Baden-Württemberg is not only innovative and inventive, it is also logistically well positioned. With increasing turnover, geographical changes and increasing exports, the logistics sector is in a state of change.
In a sectoral comparison, the logistics sector in the state of Baden-Württemberg has advanced quietly and almost unnoticed to third place by gross domestic product and in the number of employees. It took a long time before government, promoters of business development, regional planners and the population finally recognised the significance of the logistics sector. While acceptance increased over this period, the logistics sector is probably still the most underestimated sector in Baden-Württemberg. The negative clichés that reduce logistics to a few stereotypes like environmental pollution, backed-up traffic and noise are still only too real.
The actors in the industry have much work to do. They want to see the irreplaceable function of logistics become a focal point for a prospering export industry in any debate on logistics. And yet the history of logistics in Baden-Württemberg is a success story par excellence, as a few facts strikingly confirm. For example, some 180,000 people were employed in core areas of the logistics industry in Baden-Württemberg in 2009. This corresponds to 4.7 per cent of all employees. If one includes those employees also performing logistics functions in manufacturing and trading companies, there are some 380,000 people employed in logistics functions in Baden-Württemberg, which corresponds to 9.8 per cent of all employees in that state.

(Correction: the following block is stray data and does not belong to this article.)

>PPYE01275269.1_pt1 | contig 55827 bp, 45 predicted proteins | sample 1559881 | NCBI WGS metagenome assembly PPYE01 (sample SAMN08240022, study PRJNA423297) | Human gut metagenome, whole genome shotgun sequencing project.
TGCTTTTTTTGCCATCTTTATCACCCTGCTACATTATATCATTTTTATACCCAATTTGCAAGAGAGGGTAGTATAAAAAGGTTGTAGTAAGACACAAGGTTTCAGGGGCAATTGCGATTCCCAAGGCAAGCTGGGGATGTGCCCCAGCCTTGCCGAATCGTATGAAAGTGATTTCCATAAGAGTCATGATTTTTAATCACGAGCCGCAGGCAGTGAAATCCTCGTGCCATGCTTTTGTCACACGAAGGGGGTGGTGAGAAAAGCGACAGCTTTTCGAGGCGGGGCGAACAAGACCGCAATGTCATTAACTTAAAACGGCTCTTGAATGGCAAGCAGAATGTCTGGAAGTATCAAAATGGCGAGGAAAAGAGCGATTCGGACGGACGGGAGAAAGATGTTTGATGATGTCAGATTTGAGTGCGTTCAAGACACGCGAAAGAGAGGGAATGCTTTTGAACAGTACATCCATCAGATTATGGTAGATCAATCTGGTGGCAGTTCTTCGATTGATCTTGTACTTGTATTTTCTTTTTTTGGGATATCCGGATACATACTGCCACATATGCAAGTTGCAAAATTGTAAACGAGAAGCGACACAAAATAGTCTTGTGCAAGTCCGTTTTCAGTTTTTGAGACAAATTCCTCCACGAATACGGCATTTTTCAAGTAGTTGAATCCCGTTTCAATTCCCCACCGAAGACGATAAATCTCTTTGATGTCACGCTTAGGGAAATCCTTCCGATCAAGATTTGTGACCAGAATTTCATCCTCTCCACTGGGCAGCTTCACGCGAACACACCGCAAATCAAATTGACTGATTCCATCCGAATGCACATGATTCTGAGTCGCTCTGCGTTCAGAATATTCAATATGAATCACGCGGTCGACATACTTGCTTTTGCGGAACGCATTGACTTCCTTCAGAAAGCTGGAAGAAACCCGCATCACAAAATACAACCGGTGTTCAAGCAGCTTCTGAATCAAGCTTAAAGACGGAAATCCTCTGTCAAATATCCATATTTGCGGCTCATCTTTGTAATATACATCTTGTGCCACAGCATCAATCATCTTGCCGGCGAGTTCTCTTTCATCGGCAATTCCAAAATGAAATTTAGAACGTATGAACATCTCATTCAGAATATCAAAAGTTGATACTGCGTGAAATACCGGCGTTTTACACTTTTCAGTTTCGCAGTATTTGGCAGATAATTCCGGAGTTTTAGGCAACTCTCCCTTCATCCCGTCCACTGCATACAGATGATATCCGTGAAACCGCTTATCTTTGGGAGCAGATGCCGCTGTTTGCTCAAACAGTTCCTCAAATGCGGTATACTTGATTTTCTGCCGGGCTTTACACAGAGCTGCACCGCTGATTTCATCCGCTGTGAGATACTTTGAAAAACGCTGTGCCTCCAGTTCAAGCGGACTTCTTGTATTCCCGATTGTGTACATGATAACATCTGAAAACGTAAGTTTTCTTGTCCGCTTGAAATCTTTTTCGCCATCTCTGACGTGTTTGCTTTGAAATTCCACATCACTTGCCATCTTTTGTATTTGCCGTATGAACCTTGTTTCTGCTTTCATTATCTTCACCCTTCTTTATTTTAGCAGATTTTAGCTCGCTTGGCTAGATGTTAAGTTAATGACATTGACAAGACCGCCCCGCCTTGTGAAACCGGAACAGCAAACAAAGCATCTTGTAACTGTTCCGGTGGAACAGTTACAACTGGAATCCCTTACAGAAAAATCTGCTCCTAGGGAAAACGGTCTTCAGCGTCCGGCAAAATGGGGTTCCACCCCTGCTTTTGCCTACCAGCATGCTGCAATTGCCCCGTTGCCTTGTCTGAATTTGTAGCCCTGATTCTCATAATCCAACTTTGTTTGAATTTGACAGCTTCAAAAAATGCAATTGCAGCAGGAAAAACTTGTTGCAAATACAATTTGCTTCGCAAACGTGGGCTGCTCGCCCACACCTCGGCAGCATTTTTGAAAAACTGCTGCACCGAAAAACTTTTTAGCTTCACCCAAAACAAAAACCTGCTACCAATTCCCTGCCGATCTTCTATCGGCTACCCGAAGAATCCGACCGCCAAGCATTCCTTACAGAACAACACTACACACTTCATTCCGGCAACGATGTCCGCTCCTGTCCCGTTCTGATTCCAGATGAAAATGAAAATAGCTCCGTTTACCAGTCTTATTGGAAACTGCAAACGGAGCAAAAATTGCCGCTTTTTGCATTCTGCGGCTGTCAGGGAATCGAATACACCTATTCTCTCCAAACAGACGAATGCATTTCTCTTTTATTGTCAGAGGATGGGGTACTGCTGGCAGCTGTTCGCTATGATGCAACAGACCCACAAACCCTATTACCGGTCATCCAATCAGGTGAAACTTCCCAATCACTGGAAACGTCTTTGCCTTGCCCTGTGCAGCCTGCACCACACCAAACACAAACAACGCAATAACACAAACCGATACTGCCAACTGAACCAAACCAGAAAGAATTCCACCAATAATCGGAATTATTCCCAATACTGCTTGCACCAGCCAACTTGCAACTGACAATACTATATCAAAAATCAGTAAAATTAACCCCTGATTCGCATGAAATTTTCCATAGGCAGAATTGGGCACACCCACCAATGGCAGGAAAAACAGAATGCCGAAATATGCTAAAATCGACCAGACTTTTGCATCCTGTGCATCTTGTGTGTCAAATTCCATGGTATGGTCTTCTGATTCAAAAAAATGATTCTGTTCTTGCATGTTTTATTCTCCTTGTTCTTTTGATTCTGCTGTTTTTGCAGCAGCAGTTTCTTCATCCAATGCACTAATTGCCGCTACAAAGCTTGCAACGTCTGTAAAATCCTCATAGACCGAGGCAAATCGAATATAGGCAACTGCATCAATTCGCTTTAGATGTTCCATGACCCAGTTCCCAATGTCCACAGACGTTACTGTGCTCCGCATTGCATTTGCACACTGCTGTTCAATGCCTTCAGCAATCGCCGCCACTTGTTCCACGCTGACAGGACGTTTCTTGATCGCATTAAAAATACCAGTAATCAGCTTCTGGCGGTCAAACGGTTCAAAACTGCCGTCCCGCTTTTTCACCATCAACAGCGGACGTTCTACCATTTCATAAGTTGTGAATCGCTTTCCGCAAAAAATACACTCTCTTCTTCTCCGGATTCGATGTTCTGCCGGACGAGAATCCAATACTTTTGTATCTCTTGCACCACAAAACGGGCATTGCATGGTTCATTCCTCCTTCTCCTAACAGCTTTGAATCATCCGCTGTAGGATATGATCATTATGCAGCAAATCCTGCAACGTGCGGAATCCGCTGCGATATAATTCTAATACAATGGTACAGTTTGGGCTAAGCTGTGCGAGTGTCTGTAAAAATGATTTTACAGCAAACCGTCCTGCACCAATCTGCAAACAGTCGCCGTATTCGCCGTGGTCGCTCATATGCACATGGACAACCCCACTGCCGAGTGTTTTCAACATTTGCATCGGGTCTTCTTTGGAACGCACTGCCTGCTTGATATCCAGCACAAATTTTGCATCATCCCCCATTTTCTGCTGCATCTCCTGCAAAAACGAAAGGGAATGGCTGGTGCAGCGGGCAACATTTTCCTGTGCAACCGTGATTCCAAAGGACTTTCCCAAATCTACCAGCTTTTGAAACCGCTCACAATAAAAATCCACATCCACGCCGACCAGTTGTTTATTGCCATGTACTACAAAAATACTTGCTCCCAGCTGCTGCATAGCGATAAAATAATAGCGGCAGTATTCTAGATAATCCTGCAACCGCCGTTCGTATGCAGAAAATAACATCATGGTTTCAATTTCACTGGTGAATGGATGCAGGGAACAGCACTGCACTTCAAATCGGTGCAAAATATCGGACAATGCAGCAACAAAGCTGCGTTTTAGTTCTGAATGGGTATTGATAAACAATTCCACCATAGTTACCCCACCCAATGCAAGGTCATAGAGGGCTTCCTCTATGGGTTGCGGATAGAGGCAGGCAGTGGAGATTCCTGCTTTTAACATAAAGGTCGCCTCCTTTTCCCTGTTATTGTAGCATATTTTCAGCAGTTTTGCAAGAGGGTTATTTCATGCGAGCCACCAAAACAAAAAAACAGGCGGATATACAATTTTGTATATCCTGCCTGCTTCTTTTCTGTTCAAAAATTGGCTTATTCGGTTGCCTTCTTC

Turnover in the logistics sector in Baden-Württemberg is increasing constantly. The crisis years of 2008/2009 have been overcome and turnover now resembles former successes again, so that, while this period represented a dent from a long-term point of view, it never became the feared end of the success story. On the contrary, experts forecast growth in all areas of the logistics industry. With the eastern expansion of the European Union, its logistical and geographical centre is also shifting eastwards, from which Baden-Württemberg is also benefiting through its geographical position.
But there is also another side of the coin, namely the heavy increase in transit traffic. Baden-Württemberg’s successful logistics development is due to a large extent to manufacturing companies, which include the numerous market leaders in the motor vehicle manufacturing and mechanical engineering industries. The products from these sectors are sought after all over the world and demand is increasing. While in 1970, Baden-Württemberg’s export quota made up some 21 per cent of all production, in 1980 it was 24 per cent, in 1989, 29 per cent and in 2009, over 36 per cent. An essential requirement for further positive development in marketing products from Baden-Württemberg around the world is the close link between logistics and manufacturing. In short: logistics makes a crucial contribution to preserving Baden-Württemberg as a business location.